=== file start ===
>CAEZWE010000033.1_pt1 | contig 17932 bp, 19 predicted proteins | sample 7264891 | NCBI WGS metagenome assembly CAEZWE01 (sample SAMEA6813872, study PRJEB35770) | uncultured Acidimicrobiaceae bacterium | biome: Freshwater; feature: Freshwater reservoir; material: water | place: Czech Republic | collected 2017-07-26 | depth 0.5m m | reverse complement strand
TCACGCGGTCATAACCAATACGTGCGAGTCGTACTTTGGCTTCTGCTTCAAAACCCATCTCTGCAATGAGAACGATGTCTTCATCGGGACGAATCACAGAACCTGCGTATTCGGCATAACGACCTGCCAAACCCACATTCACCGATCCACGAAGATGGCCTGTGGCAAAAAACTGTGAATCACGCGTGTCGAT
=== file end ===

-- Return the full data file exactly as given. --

>CAEZWE010000033.1_pt1 | contig 17932 bp, 19 predicted proteins | sample 7264891 | NCBI WGS metagenome assembly CAEZWE01 (sample SAMEA6813872, study PRJEB35770) | uncultured Acidimicrobiaceae bacterium | biome: Freshwater; feature: Freshwater reservoir; material: water | place: Czech Republic | collected 2017-07-26 | depth 0.5m m | reverse complement strand
TCACGCGGTCATAACCAATACGTGCGAGTCGTACTTTGGCTTCTGCTTCAAAACCCATCTCTGCAATGAGAACGATGTCTTCATCGGGACGAATCACAGAACCTGCGTATTCGGCATAACGACCTGCCAAACCCACATTCACCGATCCACGAAGATGGCCTGTGGCAAAAAACTGTGAATCACGCGTGTCGAT